FIG. 7 is a flowchart depicting the process of the present invention as performed by the network adapter. Sometime prior to the commencement of the process, an appropriate device driver is initialized, and the network adapter is informed of the identities of receive buffer pools and CPUs associated with each receive buffer pool. The process then begins with the network adapter receiving a data packet from a client on the network (step 702). The hashing function is based on information available in the packet's header. Initially a determination is made as to whether the packet header contains all of the source MAC Address, the source IP address, and the source and destination TCP port numbers (step 704). In accordance with a preferred embodiment of the present invention, hashing will use at least one of the source MAC Address (data link header), source IP address (network header), and TCP source and destination port numbers (transport header) contained in each network packet header for TCP/IP protocol. The preference is to use all of the above for hashing. If available, the packet is then hashed using the source MAC address, the source IP address, and the source and destination TCP port numbers (step 706). The packet is then DMAed to the appropriate receive buffer pool by microcode on the adapter, based on the results of hashing (step 714).
Returning to decision 704, if it is determined that the packet does not contain all of the sorurce Mac address, the source IP address and the source and destination TCP port numbers, a second determination is made as to whether the packet header contains at least a MAC address and a source IP address (step 708). If the packet header contains both the source MAC address and a source IP address, the packet is hashed using the source MAC address and the source IP address (step 710). The packet is then DMAed to the appropriate receive buffer pool by microcode on the adapter, based on the results of hashing (step 714). Returning to step 708, if the packet header does not contain both the source MAC address and the IP address, then the packet is hashed using only the source MAC address (step 712). Each inbound packet is then direct memory accessed to the appropriate receive buffer pool by microcode on the adapter, based on the result of hashing (step 710).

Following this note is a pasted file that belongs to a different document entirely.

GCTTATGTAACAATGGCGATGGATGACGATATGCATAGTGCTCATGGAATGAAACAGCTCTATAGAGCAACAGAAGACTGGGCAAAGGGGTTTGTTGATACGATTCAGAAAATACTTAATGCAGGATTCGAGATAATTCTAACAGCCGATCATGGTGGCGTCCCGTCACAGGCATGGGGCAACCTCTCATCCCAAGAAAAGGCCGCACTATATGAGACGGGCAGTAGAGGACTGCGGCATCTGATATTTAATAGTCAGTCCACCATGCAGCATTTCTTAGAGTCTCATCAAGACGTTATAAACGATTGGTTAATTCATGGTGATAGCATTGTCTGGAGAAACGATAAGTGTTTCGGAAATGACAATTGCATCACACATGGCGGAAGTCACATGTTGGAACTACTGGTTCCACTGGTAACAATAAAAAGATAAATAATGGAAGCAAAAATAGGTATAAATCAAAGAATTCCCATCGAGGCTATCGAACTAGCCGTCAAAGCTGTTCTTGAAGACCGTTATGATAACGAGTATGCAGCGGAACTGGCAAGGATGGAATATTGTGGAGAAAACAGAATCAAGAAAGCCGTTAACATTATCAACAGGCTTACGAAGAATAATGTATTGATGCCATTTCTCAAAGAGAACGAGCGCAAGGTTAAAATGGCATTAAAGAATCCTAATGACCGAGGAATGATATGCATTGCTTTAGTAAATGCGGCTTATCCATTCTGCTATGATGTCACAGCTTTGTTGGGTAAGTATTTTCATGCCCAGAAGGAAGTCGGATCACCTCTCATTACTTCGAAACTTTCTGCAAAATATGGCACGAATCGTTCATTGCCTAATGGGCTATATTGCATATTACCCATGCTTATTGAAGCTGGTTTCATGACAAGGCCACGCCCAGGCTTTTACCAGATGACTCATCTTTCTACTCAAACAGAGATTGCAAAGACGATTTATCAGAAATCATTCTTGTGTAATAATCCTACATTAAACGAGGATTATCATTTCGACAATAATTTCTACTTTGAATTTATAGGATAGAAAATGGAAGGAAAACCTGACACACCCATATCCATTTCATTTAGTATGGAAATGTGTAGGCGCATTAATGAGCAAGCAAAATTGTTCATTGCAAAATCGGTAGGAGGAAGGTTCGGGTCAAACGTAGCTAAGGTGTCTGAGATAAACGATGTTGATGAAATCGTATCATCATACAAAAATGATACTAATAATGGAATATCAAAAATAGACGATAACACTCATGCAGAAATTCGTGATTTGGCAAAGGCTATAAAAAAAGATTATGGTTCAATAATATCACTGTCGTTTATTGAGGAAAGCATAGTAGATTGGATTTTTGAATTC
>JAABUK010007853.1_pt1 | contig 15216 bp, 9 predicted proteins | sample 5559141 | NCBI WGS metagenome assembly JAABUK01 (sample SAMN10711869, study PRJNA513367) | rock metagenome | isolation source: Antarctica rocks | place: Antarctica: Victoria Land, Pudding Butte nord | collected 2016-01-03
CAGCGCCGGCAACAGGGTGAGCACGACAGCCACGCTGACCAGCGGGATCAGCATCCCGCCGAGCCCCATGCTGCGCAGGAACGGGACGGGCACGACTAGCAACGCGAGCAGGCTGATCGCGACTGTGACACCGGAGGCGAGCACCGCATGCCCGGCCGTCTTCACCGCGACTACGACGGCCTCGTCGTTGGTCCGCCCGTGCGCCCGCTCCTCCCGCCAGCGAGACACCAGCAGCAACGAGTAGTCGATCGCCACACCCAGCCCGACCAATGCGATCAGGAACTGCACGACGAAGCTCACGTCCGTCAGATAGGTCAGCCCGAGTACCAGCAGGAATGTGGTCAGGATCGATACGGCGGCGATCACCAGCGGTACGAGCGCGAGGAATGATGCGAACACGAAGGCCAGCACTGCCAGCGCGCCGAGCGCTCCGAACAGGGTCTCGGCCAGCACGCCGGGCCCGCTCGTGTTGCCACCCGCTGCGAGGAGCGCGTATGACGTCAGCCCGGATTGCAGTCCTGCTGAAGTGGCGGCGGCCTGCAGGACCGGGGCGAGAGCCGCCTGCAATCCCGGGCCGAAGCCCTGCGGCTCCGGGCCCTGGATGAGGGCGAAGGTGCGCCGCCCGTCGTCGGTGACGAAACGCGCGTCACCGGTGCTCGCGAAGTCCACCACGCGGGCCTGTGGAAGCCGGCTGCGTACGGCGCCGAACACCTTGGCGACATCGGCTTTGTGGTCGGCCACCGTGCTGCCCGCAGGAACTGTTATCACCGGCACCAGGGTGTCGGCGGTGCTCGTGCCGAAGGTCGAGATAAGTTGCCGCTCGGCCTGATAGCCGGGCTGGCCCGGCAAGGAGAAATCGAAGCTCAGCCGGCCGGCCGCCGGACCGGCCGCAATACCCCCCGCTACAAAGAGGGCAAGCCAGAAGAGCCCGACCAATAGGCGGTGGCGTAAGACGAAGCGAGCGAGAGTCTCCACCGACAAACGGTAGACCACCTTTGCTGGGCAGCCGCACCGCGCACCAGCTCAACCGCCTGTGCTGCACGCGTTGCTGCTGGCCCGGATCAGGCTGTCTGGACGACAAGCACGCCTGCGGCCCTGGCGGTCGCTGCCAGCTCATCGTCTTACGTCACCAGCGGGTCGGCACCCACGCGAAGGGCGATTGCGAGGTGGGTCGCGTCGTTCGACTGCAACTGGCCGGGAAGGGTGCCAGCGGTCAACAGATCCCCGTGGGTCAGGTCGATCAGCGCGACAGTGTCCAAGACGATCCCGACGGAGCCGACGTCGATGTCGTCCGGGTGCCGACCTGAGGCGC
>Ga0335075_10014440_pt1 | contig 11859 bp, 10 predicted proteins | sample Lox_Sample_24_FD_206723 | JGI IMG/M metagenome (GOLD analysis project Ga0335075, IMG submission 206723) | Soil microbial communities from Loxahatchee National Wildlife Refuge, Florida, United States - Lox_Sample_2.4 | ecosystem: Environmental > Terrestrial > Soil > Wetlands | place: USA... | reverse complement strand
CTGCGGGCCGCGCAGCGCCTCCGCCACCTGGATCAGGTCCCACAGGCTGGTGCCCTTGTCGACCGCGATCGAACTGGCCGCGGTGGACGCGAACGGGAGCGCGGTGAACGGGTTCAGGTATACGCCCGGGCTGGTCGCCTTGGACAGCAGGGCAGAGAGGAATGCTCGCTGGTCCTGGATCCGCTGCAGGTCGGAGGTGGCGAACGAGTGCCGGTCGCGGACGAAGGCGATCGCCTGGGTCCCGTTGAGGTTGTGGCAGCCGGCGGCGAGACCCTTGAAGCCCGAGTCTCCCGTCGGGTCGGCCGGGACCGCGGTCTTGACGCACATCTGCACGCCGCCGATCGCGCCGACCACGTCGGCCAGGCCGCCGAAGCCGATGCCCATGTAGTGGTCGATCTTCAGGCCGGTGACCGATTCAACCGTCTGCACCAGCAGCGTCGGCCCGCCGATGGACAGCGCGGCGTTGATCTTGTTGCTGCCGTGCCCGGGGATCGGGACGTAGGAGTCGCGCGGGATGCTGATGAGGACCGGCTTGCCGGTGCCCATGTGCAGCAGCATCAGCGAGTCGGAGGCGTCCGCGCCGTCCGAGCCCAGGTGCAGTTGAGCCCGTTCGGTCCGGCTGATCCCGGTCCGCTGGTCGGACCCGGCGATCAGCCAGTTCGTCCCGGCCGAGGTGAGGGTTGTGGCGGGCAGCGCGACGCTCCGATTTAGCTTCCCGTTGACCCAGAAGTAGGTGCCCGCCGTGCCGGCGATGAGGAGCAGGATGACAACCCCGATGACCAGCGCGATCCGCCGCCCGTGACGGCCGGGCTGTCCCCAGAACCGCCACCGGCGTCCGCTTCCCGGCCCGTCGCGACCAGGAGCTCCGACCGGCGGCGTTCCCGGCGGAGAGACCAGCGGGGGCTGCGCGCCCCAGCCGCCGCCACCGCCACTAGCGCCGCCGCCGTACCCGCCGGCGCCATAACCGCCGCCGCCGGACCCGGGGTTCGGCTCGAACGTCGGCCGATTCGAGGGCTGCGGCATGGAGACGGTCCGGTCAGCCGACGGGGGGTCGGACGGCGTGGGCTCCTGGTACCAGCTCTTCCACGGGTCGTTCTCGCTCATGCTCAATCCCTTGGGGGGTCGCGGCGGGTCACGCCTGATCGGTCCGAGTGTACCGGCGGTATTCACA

In this example it is assumed that, in using the TCP/IP protocol, both the source IP address and the source and destination TCP port numbers will be available and, thus, used for hashing. Importantly, the present invention specifically envisions utilizing any protocol presently available or available in the future for hashing. While hashing in the present example is based on the TCP/IP protocols associated the network and transport layers of the OSI architecture, hashing may be based on any other protocol identified in the header of the packet. Similarly, the protocol may relate some architecture other than the OSI architecture.
Returning to step 714, following DMAing the packet to an appropriate receive buffer pool, the network adapter then sends an interrupt to the CPU that corresponds to the receive buffer pool (step 716). The process continues by checking for more packets (step 718). If other packets are available, the process returns to step 702 and the process repeats each available packet. If no other packets are available, the process ends.
It is important to note that, while the present invention has been described in the context of a fully functioning data processing system, those of ordinary skill in the art will appreciate that the processes of the present invention are capable of being distributed in the form of a computer readable medium of instructions and a variety of forms, and that the present invention applies equally regardless of the particular type of signal bearing media actually used to carry out the distribution. Examples of computer readable media include recordable-type media such as floppy discs, hard disk drives, RAM, and CD-ROMs and transmission-type media, such as digital and analog communications links.
The description of the present invention has been presented for purposes of illustration and description but is not intended to be exhaustive or limited to the invention in the form disclosed. Many modifications and variations will be apparent to those of ordinary skill in the art. The embodiment was chosen and described in order to best explain the principles of the invention and the practical application, and to enable others of ordinary skill in the art to understand the invention for various embodiments with various modifications as are suited to the particular use contemplated.
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|U.S. Classification||709/250, 709/230, 718/103|
|International Classification||H04L29/06, G06F13/00|
|Cooperative Classification||H04L69/22, H04L69/32, H04L69/12, H04L67/00|
|European Classification||H04L29/06G, H04L29/06N, H04L29/08N, H04L29/08A|
|Aug 26, 1999||AS||Assignment|